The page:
A bubbling mushroom pot, topped with crumbled blue cheese, herb breadcrumbs, tossed salad and pickled walnuts
It proved tasty, served with thick hunks of fresh bread, certainly an antidote to the usual garlic mushroom pots that have invaded menus everywhere, though was not bubbling by the time it reached the table. The crumble seemed to have crumbled into the bubbling pot, which detracted marginally from its appearance, though flavour is to me always the key component.
Our main courses all attracted praise: an aged char-grilled rib eye steak was correctly served bleu and proved meltingly tender and flavoursome. Its accompaniments, as per the website menu, were pretty good, though the “red wine and thyme reduction” was slightly anonymous and decidedly thin and watery rather than the anticipated thick and sticky reduction:
Char grilled Rib Eye of local Beef, red wine and thyme reduction, smoked bacon, chestnut mushrooms and baby onions, parsley mash, crispy parsnips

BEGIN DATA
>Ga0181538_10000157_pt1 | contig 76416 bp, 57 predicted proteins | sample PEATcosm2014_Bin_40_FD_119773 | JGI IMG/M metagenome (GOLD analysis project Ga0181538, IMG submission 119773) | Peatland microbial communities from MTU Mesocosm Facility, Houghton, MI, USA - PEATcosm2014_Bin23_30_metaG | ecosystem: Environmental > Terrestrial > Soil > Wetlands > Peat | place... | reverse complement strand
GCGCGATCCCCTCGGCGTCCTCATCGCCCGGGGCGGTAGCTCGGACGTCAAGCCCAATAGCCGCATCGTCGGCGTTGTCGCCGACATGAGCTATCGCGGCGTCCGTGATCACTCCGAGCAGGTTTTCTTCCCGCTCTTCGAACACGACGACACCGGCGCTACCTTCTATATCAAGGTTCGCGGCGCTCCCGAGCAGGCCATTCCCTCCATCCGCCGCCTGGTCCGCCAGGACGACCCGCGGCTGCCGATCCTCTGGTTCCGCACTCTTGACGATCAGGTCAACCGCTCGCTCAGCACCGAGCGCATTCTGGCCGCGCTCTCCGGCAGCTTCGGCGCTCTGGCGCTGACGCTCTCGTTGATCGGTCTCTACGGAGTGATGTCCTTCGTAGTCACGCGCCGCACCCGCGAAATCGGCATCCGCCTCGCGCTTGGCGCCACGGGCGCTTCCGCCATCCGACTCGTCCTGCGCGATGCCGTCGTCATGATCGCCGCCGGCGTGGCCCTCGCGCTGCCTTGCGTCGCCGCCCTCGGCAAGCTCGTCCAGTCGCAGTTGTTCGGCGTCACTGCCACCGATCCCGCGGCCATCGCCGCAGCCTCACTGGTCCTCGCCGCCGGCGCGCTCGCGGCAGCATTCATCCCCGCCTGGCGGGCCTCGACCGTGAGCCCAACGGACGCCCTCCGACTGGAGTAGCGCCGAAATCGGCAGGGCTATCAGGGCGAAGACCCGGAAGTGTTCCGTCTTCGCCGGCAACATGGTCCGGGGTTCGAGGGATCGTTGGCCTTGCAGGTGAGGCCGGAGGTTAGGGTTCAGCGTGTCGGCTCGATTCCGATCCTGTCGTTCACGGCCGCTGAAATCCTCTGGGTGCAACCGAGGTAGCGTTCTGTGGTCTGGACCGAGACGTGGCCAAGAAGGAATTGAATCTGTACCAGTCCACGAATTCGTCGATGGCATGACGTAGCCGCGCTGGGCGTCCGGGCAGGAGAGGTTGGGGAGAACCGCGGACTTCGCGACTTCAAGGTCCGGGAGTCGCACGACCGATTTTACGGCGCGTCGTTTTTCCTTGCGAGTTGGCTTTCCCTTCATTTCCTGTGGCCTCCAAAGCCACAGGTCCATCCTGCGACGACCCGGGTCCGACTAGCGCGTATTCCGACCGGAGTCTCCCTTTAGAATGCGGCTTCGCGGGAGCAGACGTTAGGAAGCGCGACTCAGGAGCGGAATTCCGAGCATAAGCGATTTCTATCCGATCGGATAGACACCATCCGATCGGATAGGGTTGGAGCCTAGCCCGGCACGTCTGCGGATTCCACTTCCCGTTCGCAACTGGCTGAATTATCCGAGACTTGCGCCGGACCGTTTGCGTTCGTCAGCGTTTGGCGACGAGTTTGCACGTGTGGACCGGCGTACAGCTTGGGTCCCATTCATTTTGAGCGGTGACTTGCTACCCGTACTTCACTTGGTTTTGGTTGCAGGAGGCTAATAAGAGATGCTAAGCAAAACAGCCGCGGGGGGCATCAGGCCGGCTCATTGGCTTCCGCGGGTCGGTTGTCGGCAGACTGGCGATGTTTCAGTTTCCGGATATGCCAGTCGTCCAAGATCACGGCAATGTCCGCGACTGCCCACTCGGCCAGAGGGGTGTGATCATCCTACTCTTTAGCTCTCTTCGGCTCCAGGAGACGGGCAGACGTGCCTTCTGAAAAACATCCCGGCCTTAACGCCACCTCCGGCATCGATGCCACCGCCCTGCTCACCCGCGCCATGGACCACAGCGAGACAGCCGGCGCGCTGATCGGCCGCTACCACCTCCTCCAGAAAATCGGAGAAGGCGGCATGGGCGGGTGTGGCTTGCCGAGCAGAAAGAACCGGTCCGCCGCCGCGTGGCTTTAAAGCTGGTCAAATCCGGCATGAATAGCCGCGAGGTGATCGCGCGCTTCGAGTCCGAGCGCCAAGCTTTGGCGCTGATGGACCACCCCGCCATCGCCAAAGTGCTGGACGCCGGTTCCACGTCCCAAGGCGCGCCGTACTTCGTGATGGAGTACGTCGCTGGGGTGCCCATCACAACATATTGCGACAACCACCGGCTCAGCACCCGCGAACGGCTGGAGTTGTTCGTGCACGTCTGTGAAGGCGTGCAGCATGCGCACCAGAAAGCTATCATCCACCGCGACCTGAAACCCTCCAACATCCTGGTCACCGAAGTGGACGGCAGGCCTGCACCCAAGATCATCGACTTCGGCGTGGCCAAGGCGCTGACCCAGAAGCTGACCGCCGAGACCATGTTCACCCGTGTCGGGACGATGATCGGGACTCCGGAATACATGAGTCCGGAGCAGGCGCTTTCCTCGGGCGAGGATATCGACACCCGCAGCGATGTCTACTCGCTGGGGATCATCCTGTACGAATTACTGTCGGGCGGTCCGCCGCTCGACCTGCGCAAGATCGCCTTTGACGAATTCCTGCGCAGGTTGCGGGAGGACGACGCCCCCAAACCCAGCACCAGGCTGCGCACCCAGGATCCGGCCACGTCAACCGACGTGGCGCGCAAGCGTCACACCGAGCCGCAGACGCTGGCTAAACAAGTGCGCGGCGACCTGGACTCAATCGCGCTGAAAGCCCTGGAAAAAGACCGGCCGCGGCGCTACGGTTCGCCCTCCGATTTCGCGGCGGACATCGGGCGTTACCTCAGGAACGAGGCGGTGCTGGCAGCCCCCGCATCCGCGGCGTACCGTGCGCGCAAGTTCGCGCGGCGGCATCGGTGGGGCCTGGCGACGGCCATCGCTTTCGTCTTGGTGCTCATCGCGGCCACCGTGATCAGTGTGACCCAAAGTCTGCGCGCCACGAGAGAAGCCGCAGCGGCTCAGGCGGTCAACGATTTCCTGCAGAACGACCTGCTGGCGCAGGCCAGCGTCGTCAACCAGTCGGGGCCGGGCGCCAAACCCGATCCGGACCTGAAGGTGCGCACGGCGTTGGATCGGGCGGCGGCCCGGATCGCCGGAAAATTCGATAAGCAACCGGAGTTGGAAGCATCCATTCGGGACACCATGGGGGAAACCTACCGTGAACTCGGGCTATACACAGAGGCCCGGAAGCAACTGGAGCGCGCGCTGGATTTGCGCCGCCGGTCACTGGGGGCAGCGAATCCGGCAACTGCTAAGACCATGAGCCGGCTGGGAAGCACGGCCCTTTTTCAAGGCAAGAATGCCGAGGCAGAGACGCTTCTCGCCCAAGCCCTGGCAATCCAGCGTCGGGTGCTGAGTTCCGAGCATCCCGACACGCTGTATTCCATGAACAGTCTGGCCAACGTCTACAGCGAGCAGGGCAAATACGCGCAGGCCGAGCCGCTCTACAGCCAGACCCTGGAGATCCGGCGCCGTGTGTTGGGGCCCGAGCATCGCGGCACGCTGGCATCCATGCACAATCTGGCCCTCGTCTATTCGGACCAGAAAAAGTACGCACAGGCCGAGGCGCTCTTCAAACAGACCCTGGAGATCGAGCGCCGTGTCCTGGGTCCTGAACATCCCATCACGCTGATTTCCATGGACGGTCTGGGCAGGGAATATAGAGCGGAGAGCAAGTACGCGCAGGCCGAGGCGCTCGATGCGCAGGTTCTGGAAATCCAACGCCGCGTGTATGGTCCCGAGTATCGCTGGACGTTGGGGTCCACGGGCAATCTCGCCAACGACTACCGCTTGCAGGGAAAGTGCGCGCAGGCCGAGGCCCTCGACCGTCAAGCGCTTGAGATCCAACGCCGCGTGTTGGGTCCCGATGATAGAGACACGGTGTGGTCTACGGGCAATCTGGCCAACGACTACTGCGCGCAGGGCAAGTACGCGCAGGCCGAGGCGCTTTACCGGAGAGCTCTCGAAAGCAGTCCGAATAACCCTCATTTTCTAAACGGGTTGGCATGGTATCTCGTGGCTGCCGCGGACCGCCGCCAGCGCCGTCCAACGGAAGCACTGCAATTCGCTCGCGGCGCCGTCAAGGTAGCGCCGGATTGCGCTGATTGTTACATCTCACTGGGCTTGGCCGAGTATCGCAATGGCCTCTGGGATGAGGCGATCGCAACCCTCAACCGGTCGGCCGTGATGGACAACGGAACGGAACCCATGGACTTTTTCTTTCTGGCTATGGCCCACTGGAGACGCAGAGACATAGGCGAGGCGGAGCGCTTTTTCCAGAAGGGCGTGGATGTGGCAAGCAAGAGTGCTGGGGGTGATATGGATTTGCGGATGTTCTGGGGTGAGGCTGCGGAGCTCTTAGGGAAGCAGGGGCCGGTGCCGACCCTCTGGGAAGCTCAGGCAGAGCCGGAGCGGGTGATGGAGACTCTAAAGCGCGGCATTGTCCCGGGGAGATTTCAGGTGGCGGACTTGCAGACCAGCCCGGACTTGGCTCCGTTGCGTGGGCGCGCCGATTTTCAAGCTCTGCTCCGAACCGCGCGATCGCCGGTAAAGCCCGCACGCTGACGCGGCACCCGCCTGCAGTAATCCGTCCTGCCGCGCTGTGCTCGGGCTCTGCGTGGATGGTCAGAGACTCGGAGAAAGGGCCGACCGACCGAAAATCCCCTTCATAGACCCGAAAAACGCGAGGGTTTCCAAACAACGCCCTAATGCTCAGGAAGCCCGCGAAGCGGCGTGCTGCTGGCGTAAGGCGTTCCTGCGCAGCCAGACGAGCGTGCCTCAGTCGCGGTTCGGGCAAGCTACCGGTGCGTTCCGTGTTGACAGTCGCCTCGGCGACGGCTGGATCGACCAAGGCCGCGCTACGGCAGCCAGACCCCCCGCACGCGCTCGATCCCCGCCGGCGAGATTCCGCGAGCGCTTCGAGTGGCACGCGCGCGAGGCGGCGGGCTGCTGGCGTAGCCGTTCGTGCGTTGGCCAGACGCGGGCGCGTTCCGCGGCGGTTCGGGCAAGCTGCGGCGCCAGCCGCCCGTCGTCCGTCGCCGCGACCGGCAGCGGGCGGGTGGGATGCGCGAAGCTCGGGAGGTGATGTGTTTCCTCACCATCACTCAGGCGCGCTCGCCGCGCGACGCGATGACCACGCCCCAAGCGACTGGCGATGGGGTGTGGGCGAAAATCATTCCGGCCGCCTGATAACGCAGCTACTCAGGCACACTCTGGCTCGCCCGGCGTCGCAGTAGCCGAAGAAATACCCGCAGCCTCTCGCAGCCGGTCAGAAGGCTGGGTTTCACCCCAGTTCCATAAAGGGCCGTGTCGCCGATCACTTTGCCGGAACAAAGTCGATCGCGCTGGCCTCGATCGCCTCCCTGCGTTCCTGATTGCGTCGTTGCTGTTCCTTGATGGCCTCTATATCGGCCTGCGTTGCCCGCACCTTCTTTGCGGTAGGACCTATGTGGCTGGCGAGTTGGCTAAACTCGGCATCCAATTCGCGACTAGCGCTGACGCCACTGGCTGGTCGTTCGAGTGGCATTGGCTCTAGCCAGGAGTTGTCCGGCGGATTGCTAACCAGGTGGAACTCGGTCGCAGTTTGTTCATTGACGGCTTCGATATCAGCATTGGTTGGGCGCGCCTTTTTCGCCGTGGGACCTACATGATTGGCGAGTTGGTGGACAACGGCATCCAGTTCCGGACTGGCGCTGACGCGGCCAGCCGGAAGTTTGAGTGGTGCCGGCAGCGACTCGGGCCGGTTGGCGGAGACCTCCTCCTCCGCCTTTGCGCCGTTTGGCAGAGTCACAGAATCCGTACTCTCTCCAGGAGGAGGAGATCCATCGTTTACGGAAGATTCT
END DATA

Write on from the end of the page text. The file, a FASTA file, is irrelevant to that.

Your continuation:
Fish and chips could have come with pea puree rather than salad garnish and more thick hunks of bread, but the batter was decidedly crisp and the fish (cod? The provenance was not recorded on the menu) moist, by a majority verdict of 2-1; the person whose dinner it was felt the fish was “watery” – though it looked tasty from where I was sitting. It was undoubtedly well-cooked, as were the chips, another topic on which I have strong feelings. They were perfectly crisp on the outside, soft and fluffy on the inside, much to Mr Brown’s credit.
My other companion immensely enjoyed her aesthetically pleasing roast belly of pork, though still felt that it failed to hit the heights of my very slow Aga-roasted belly pork, which must be praise indeed since this was very tender. Thankfully the crackling crackled though deconstructed bubble and squeak (mash and shredded cabbage separated into layers) was not quite what the diner expected. The gravy was slightly short in supply, and the crispy parsnips provided with my steak were not delivered here.
Slow braised belly of Wicks Manor pork, bubble and squeak, rich red wine and sage gravy, crispy parsnips.
To wash down the food, I selected a fine and fruity Argentinian Malbec from a relatively short and surprisingly cheap wine list, given the usual standard of restaurant markups. The lingering berry fruits proved a fine accompaniment to the steak, in particular.